## General Mechanical

Topics relate to Mechanical Enterprise, Motion, Additive Print and more

#### Resonating a body using sinusoidal acoustic wave

• Hassan.liaquat
Subscriber

Hi there;

I am trying to resonate with a submerged body using sinusoidal acoustic waves.

Please correct me if I am using the correct way. Using modal analysis, I made a body and gave it the properties of the liquid. Within that body, I modelled a solid body (of which natural frequency was to be determined). I defined frictionless contact between them-No separation.

The liquid was constrained from all sides, and the solid body was constrained at a point to determine the natural frequency. I did get some values for natural frequency, and I decided to use the participation factor to select the favourable mode.

Now should I model similarly in harmonic acoustics? Define that liquid body as the acoustic region and the solid as the physics region (Structural).  I have to add the design of a transducer (sound source too).

And give that natural frequency as an excitation frequency to the acoustic source?

• Erik Kostson
Ansys Employee

HI

We can do that using the coupled field harmonic system in Workbench – you can have structural (structurak region), piezo, and acoustic (fluid) regions together there. It is always best to share topology between parts (or mult-body part in design modeler) in order to avoid contacts.

Yo would drive the piezo at the resonance or you can sweep the applied sinusoidal voltage from frequency to an end frequency.

Unfortunetaly we do not have tutorials on this, but see below and the internet:

See example td-53 in the help manual.

(do the same but in the coupled field harmonic system)

All the best

Erik

• Hassan.liaquat
Subscriber

I am making a minor correction in my question, a mistake due to auto-correct.

"I am trying to excite a submerged body using sinusoidal acoustic waves."

The video you shared tells about how to make a transducer and give it excitation within an acoustic region. i have few questions more:

1. I never knew that the "Harmonic response" module gives options for acoustical studies. I thought I should use Harmonic acoustic, isn't it? What's the difference between them if the harmonic response also allows acoustic excitation and acoustic region?

2. I want to focus these waves from the transducer (Focused transducer) to excite a body, let's say, a spherical body submerged in an acoustic region (Let's say water), to be excited by these waves.  This video shows the disturbance within the acoustic region due to acoustic waves from the transducer, but it does not show how to target a body with these waves. Can you please guide me further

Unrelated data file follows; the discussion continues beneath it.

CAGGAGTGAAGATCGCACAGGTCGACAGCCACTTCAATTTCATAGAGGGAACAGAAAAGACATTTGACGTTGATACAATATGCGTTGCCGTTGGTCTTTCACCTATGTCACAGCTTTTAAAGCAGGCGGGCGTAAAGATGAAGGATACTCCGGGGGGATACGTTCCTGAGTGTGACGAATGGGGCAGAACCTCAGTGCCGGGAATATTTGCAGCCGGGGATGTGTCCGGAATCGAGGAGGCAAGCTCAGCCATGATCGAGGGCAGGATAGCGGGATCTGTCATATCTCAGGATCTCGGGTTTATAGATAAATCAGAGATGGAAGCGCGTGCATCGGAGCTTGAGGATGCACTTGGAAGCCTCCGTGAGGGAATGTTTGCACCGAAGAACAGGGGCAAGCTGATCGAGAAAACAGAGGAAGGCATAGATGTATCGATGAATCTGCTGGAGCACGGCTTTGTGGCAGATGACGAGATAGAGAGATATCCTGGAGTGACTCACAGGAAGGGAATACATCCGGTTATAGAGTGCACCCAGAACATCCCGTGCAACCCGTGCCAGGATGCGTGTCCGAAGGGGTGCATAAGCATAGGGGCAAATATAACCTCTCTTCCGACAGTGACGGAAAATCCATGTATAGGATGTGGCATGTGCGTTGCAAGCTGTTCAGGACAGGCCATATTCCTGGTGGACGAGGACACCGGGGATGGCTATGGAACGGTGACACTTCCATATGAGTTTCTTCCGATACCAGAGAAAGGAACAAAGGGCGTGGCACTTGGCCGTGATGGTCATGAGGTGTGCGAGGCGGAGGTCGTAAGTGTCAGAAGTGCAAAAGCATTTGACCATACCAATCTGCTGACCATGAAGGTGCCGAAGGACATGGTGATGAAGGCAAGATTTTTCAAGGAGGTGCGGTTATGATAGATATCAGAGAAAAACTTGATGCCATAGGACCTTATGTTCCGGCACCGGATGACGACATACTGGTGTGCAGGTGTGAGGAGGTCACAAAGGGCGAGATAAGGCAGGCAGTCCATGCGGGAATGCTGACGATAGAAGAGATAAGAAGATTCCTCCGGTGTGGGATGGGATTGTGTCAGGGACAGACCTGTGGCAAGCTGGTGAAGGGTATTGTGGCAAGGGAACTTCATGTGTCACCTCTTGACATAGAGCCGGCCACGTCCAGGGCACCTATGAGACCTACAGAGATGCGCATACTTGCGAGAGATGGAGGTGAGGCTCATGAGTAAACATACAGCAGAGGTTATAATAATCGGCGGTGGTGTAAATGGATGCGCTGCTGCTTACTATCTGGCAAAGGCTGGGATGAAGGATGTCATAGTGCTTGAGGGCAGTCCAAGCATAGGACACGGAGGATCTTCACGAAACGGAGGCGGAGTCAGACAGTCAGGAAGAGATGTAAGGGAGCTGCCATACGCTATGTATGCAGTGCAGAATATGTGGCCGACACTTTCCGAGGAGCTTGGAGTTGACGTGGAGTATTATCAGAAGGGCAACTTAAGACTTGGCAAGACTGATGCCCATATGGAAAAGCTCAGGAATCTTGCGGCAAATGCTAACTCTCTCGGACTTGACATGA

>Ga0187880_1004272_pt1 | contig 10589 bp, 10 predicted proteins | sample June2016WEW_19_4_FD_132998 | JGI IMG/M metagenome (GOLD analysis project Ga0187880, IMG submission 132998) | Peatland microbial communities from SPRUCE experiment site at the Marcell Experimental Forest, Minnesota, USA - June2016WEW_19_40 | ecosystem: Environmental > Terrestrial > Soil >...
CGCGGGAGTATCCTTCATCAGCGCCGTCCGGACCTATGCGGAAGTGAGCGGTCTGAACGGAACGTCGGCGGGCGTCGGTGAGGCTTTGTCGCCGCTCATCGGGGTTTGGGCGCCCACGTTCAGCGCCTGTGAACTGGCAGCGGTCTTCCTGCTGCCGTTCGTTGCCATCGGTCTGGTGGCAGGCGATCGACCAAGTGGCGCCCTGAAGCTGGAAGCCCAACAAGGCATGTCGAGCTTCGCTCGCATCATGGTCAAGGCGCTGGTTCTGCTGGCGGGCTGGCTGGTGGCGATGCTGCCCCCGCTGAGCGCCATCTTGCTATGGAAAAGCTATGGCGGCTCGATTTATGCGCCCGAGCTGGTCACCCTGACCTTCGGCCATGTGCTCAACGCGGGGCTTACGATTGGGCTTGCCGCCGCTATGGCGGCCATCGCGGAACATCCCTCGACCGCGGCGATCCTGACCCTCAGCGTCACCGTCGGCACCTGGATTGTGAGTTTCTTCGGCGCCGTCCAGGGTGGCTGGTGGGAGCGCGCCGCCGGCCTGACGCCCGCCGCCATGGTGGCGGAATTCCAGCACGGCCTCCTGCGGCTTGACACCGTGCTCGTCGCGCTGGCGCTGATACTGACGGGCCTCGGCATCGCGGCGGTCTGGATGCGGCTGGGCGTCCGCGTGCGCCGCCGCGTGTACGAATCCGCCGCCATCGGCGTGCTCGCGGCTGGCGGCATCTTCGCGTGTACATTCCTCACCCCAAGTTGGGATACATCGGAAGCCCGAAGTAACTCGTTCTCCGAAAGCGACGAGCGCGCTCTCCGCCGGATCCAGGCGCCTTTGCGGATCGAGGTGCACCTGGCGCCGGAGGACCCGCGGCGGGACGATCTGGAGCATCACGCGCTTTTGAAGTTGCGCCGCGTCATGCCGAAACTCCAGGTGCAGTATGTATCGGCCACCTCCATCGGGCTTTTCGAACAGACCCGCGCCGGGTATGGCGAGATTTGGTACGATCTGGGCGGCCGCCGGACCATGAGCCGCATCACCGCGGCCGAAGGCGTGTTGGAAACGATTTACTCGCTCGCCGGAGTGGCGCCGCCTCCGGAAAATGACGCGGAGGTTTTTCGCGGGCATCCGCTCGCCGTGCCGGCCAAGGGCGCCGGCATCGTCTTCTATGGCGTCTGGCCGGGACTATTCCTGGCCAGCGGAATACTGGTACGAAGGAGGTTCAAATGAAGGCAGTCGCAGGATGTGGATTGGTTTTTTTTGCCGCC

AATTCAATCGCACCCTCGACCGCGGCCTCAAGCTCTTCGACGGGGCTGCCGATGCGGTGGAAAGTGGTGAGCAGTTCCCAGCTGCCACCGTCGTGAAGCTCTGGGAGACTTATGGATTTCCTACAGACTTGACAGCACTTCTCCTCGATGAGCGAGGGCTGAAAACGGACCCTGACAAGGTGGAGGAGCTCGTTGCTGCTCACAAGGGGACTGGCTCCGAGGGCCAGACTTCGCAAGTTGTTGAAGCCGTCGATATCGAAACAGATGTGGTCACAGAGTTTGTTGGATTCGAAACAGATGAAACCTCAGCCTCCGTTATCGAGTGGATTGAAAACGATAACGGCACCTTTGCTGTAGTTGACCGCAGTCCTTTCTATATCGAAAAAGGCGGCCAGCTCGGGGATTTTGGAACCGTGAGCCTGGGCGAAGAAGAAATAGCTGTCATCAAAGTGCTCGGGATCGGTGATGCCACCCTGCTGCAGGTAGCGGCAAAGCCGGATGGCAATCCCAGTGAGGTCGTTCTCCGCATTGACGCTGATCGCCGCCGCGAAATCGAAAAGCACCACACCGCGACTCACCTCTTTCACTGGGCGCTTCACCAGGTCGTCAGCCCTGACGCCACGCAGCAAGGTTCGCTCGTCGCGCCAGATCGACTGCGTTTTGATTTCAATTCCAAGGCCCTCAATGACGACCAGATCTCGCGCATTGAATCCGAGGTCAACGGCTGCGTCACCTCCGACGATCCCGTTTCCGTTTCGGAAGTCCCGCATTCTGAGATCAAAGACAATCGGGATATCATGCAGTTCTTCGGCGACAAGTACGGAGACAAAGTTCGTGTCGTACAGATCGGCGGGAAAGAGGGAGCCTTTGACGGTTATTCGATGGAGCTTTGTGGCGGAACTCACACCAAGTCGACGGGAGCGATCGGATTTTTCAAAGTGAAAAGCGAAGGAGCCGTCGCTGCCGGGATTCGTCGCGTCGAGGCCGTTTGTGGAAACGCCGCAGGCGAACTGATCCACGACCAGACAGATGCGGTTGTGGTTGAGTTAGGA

• Erik Kostson
Ansys Employee

Hi

1. This is an old release using the old act extensions, I just wanted you to see the workflow inside mechanical (boundary conditions, etc). Thus the way to do what you want in the current releases is by using the Coupled Field Harmonic system in Workbench – you can have structural (structural region), piezo, and acoustic (fluid) regions together there.
2. As we said in the coupled field harmonic system we can have structural (structural region), piezo, and acoustic (fluid) regions together there. The spherical submerged body would be a structural region inside the fluid (acoustic region). Again it is best to share topology between all regions (so to get a connected mesh between them) and avoid contacts.

All the best

Erik

• Hassan.liaquat
Subscriber

Hi Eirk

I did try coupled field harmonic. I have defined the structural region but cannot define the acoustic region. Please see the image below. The purple region is the fluid domain. I selected to define it as an acoustic region, but it's not accept it.

It's a 2D model. Purple region is Fluid (water-liquid material), and this curved surface is a piezoelectric transducer immersed in the fluid.

I am using a licensed academic version of Auckland Uni. of Technology.

• Erik Kostson
Ansys Employee

Hi

Two things here to start.

1. We can not have 2D geometry in harmonic acoustics or coupled field harmonic – so these systems are only for 3D analysis and thus need a 3D geometry.
2. Set the material to water or air for acoustic domain and say steel (or material as needed) for structural under the geometry before defining the physics regions

All the best

Erik

• Hassan.liaquat
Subscriber